MUMBAI • Tensions boiled over between India's central bank and the government of Prime Minister Narendra Modi as Asia's third-largest economy faces its weakest growth in two years and record-low inflation.
Nine months after setting up an independent committee to oversee interest rates, the government is openly expressing frustration that the Reserve Bank of India (RBI) chose not to ease monetary policy on Wednesday. Economic conditions warranted a substantial monetary easing, said chief economic adviser Arvind Subramanian just hours after the central bank kept its benchmark repurchase rate unchanged as expected at 6.25 per cent.
"I think there is a plausible alternative macroeconomic assessment," Mr Subramanian said at a media conference in New Delhi. "Inflation forecast errors have been large and systematically one-sided in overstating inflation." The move to keep rates unchanged, amid a dissent within the monetary policy committee (MPC) for the first time, followed reports that the committee declined a meeting with the government.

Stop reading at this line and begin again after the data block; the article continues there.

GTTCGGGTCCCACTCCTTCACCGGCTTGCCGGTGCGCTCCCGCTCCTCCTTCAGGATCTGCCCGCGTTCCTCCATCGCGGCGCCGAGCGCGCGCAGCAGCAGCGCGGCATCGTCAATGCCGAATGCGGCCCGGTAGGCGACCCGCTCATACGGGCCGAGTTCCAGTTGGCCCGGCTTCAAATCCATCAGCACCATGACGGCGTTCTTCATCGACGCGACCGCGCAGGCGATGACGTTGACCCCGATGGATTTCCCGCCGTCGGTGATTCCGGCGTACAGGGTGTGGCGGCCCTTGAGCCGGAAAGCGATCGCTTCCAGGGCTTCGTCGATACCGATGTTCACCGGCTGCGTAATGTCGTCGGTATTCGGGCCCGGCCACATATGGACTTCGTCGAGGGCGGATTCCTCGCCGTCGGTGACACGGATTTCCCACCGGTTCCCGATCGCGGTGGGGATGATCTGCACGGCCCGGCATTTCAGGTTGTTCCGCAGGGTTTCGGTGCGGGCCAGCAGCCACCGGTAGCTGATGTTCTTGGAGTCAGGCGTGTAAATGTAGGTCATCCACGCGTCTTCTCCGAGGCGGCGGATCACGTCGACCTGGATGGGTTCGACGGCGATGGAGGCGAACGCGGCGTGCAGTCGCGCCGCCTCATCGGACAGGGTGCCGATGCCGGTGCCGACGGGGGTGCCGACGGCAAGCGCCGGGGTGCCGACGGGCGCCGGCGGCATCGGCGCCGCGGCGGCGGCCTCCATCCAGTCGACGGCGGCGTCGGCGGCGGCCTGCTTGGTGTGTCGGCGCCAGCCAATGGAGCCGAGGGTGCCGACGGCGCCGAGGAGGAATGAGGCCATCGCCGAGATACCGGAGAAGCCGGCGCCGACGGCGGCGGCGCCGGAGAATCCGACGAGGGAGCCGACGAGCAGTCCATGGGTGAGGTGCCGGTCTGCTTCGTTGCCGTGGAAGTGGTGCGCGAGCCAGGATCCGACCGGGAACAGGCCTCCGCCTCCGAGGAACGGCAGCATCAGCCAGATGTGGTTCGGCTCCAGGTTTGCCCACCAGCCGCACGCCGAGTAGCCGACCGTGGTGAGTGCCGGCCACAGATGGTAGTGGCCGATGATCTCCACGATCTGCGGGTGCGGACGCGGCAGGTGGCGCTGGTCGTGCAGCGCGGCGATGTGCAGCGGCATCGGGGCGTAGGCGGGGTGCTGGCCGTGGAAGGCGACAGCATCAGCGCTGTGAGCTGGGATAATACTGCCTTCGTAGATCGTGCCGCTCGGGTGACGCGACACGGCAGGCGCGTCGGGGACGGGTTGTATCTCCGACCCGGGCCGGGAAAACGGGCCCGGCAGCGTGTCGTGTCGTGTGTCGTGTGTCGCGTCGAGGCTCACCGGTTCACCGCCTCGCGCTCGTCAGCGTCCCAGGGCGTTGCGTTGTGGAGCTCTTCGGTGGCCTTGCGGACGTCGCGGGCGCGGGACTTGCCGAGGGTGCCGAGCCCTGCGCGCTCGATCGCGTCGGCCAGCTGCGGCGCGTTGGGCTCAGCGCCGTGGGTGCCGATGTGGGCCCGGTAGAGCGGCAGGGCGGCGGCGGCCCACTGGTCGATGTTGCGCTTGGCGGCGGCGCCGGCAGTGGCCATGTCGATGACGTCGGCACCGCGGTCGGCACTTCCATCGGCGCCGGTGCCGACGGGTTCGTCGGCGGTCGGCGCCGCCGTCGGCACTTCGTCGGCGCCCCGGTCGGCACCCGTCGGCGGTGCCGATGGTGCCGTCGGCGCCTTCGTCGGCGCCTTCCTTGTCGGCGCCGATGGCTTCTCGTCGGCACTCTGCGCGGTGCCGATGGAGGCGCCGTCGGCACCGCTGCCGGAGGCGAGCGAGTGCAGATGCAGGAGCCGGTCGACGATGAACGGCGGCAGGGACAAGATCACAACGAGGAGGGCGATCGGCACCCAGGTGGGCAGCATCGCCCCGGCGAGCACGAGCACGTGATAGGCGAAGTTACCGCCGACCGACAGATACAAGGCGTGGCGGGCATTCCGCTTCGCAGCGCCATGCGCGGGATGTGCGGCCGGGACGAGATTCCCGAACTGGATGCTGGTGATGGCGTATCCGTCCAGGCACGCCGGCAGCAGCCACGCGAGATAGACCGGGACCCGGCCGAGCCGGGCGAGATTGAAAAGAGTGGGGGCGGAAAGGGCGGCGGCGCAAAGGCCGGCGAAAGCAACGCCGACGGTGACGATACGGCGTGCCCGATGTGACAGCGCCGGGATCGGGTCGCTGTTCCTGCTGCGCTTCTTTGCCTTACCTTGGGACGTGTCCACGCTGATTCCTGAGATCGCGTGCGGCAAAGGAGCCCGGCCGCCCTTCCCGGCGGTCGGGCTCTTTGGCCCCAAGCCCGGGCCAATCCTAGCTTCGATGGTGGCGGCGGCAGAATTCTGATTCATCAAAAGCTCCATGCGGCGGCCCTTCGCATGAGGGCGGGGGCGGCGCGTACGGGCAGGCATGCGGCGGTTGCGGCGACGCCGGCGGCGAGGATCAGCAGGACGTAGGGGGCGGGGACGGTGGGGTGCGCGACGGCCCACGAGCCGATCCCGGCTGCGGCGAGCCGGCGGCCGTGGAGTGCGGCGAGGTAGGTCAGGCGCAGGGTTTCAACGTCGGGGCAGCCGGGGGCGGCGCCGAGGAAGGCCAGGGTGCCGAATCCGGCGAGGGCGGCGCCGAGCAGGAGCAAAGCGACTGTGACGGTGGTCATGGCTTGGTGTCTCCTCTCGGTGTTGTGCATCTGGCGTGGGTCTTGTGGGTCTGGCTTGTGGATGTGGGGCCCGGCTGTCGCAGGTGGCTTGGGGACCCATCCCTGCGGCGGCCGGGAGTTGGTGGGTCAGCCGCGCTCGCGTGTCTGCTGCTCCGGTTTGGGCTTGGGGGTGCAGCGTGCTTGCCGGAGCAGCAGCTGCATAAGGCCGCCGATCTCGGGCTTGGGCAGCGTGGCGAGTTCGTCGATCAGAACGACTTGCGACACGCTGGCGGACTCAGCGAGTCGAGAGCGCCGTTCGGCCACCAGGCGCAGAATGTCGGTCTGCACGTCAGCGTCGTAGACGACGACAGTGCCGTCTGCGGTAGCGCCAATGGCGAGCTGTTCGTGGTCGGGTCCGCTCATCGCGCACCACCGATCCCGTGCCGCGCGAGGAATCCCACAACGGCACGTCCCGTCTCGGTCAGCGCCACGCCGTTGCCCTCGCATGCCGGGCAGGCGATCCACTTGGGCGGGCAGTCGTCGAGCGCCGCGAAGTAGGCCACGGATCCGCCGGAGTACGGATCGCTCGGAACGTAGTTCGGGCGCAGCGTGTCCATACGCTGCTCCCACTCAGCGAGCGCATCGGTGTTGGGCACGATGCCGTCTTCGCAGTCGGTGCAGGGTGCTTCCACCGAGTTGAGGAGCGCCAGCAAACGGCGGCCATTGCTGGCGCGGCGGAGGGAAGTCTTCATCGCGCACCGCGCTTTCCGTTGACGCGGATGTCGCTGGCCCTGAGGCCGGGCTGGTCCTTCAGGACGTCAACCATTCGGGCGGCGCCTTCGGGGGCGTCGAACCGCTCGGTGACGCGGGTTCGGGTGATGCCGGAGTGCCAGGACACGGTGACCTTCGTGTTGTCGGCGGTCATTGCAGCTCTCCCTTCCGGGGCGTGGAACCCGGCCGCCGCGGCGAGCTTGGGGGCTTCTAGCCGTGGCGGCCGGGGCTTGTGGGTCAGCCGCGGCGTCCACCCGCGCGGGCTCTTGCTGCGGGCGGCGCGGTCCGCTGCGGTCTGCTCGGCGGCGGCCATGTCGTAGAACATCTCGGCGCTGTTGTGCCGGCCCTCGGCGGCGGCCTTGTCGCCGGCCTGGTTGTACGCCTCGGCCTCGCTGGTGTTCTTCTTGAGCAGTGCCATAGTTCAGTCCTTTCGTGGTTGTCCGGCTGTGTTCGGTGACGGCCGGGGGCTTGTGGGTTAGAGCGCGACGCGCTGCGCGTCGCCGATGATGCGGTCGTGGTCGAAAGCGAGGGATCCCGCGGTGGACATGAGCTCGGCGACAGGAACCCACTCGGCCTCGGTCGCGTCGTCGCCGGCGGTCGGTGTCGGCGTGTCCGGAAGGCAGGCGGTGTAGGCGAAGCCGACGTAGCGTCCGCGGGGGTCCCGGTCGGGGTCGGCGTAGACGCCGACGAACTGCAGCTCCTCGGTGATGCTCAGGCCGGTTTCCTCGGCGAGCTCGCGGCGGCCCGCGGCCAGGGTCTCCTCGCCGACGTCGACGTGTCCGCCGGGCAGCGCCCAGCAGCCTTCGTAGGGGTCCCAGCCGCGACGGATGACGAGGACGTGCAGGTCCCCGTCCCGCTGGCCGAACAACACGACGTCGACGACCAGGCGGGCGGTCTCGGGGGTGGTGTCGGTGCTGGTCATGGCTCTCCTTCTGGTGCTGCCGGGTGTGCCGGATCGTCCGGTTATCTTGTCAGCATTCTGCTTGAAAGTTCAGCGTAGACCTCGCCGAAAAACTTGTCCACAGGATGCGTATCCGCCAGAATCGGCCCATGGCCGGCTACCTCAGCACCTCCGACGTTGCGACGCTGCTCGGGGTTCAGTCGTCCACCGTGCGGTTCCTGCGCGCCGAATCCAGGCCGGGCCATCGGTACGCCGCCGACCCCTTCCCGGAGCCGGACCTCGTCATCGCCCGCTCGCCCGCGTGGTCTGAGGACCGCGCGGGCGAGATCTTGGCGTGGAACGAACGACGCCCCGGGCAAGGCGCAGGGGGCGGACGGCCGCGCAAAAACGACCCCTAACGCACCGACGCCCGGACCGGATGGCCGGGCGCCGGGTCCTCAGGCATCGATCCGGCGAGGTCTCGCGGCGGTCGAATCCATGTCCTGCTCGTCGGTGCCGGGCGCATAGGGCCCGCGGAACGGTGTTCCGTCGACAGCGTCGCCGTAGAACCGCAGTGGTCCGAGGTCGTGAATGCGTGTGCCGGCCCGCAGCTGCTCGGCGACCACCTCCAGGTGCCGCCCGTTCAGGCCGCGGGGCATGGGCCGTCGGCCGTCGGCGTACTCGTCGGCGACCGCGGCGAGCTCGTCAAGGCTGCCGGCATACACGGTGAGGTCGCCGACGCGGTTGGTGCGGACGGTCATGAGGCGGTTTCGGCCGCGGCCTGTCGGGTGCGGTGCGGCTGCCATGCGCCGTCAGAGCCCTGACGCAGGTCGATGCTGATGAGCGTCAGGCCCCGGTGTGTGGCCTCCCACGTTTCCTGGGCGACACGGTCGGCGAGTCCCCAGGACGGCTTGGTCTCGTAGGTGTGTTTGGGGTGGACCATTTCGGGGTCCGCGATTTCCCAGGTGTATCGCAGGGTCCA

"The meeting did not take place," RBI governor Urjit Patel told a media conference following the rates decision. "All the MPC members declined the request of the finance ministry for that meeting." Before the two-day RBI meeting, Finance Minister Arun Jaitley said in a statement that growth and investment needed to improve and any finance minister under these circumstances "would like a rate cut".
On Wednesday, he told Bloomberg TV that he had "respect" for the RBI's decision. "There is some level of divergence of views on interest rates between the government and the RBI," said Anand Rathi Securities chief economist Sujan Hajra, a former central banker, adding that this was common. "Clearly the RBI has downgraded its view on inflation and, with that, the stance will also have to soften."
The RBI did slash its inflation projections, a big departure from April, when Mr Patel said growing price pressures needed "close vigilance". "We believe this paves the way for a rate cut in the August policy meeting as the consumer price index is expected to remain subdued," said Standard Chartered Bank's head of South Asia economic research Anubhuti Sahay, referring to the cut in inflation projections.
The US$2 trillion (S$2.8 trillion) economy has been softer than the central bank forecast. Consumer price inflation rose just 2.99 per cent in April from a year earlier, the weakest on record. Core inflation - which strips out volatile food and fuel costs - rose 4.5 per cent in April from a year earlier, lower than the 4.8 per cent rise seen in March.